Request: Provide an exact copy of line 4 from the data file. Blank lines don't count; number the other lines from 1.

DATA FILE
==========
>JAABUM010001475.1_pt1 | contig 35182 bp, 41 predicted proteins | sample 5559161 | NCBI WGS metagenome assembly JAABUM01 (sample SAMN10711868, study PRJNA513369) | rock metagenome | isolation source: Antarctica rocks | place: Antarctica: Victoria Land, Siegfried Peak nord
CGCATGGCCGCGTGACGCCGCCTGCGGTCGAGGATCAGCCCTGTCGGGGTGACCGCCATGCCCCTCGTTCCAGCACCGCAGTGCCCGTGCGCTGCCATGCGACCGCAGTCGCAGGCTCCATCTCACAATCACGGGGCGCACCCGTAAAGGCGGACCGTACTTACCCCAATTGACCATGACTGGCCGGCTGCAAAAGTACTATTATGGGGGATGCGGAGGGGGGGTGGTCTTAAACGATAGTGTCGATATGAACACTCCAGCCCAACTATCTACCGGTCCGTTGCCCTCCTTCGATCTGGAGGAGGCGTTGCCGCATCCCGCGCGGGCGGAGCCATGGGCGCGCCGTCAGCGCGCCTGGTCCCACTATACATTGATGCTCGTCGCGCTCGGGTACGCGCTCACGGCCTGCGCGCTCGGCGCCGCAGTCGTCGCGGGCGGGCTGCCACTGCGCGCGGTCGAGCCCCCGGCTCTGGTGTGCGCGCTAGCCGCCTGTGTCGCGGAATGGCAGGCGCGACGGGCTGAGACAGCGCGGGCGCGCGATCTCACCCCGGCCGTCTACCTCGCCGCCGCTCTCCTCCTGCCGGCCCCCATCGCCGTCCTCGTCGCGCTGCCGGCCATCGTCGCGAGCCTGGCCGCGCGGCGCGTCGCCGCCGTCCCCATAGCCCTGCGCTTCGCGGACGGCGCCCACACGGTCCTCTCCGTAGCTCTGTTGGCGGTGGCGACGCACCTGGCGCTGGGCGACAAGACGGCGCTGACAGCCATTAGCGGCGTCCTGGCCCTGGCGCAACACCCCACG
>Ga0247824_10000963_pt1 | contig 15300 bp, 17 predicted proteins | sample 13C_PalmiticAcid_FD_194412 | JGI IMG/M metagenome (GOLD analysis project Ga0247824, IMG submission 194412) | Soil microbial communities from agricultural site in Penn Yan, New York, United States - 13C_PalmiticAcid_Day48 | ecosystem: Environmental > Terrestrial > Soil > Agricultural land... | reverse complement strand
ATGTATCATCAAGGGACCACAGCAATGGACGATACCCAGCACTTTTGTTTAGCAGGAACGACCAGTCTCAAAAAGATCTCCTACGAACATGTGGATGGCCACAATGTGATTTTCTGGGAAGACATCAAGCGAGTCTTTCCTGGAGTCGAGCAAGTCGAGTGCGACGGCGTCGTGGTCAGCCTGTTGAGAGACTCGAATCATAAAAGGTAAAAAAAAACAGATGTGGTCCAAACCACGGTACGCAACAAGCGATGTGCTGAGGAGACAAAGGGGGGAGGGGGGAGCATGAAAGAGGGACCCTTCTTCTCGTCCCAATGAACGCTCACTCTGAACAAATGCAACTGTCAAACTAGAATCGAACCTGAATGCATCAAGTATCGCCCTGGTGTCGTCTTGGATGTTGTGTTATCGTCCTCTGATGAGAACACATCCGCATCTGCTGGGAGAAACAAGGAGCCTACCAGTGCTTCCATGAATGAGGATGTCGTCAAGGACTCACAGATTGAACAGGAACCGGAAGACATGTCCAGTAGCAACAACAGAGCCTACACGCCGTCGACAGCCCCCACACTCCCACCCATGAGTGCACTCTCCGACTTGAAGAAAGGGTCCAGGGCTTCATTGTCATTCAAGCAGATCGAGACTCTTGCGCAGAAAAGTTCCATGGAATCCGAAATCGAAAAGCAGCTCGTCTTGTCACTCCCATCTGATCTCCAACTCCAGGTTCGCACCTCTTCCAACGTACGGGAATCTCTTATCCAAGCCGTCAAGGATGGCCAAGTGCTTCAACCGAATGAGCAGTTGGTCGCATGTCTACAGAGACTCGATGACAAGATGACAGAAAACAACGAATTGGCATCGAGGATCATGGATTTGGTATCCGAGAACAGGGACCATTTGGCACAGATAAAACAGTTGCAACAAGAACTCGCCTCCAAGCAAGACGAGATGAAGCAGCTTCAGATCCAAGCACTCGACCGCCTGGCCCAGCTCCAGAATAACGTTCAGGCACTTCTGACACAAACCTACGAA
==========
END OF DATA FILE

ATGTATCATCAAGGGACCACAGCAATGGACGATACCCAGCACTTTTGTTTAGCAGGAACGACCAGTCTCAAAAAGATCTCCTACGAACATGTGGATGGCCACAATGTGATTTTCTGGGAAGACATCAAGCGAGTCTTTCCTGGAGTCGAGCAAGTCGAGTGCGACGGCGTCGTGGTCAGCCTGTTGAGAGACTCGAATCATAAAAGGTAAAAAAAAACAGATGTGGTCCAAACCACGGTACGCAACAAGCGATGTGCTGAGGAGACAAAGGGGGGAGGGGGGAGCATGAAAGAGGGACCCTTCTTCTCGTCCCAATGAACGCTCACTCTGAACAAATGCAACTGTCAAACTAGAATCGAACCTGAATGCATCAAGTATCGCCCTGGTGTCGTCTTGGATGTTGTGTTATCGTCCTCTGATGAGAACACATCCGCATCTGCTGGGAGAAACAAGGAGCCTACCAGTGCTTCCATGAATGAGGATGTCGTCAAGGACTCACAGATTGAACAGGAACCGGAAGACATGTCCAGTAGCAACAACAGAGCCTACACGCCGTCGACAGCCCCCACACTCCCACCCATGAGTGCACTCTCCGACTTGAAGAAAGGGTCCAGGGCTTCATTGTCATTCAAGCAGATCGAGACTCTTGCGCAGAAAAGTTCCATGGAATCCGAAATCGAAAAGCAGCTCGTCTTGTCACTCCCATCTGATCTCCAACTCCAGGTTCGCACCTCTTCCAACGTACGGGAATCTCTTATCCAAGCCGTCAAGGATGGCCAAGTGCTTCAACCGAATGAGCAGTTGGTCGCATGTCTACAGAGACTCGATGACAAGATGACAGAAAACAACGAATTGGCATCGAGGATCATGGATTTGGTATCCGAGAACAGGGACCATTTGGCACAGATAAAACAGTTGCAACAAGAACTCGCCTCCAAGCAAGACGAGATGAAGCAGCTTCAGATCCAAGCACTCGACCGCCTGGCCCAGCTCCAGAATAACGTTCAGGCACTTCTGACACAAACCTACGAA